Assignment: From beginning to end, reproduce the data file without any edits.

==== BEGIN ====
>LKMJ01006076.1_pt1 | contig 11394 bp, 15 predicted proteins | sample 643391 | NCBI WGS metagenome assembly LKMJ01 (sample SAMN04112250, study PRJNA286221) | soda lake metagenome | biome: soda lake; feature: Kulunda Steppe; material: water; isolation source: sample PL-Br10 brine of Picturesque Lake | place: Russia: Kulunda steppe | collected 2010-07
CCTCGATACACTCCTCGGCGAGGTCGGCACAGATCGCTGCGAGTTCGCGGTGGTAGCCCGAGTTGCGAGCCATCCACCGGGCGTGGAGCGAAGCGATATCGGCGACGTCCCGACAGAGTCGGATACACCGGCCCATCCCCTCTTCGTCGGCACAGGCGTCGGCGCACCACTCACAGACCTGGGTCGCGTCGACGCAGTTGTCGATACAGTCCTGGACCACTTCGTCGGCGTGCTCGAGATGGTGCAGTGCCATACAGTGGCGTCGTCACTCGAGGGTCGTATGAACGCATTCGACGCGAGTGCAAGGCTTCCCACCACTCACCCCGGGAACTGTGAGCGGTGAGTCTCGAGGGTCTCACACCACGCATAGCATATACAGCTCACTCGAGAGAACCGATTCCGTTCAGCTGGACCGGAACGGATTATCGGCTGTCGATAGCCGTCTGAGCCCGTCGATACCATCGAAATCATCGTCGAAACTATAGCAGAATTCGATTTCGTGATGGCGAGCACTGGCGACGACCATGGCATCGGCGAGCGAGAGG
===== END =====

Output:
>LKMJ01006076.1_pt1 | contig 11394 bp, 15 predicted proteins | sample 643391 | NCBI WGS metagenome assembly LKMJ01 (sample SAMN04112250, study PRJNA286221) | soda lake metagenome | biome: soda lake; feature: Kulunda Steppe; material: water; isolation source: sample PL-Br10 brine of Picturesque Lake | place: Russia: Kulunda steppe | collected 2010-07
CCTCGATACACTCCTCGGCGAGGTCGGCACAGATCGCTGCGAGTTCGCGGTGGTAGCCCGAGTTGCGAGCCATCCACCGGGCGTGGAGCGAAGCGATATCGGCGACGTCCCGACAGAGTCGGATACACCGGCCCATCCCCTCTTCGTCGGCACAGGCGTCGGCGCACCACTCACAGACCTGGGTCGCGTCGACGCAGTTGTCGATACAGTCCTGGACCACTTCGTCGGCGTGCTCGAGATGGTGCAGTGCCATACAGTGGCGTCGTCACTCGAGGGTCGTATGAACGCATTCGACGCGAGTGCAAGGCTTCCCACCACTCACCCCGGGAACTGTGAGCGGTGAGTCTCGAGGGTCTCACACCACGCATAGCATATACAGCTCACTCGAGAGAACCGATTCCGTTCAGCTGGACCGGAACGGATTATCGGCTGTCGATAGCCGTCTGAGCCCGTCGATACCATCGAAATCATCGTCGAAACTATAGCAGAATTCGATTTCGTGATGGCGAGCACTGGCGACGACCATGGCATCGGCGAGCGAGAGG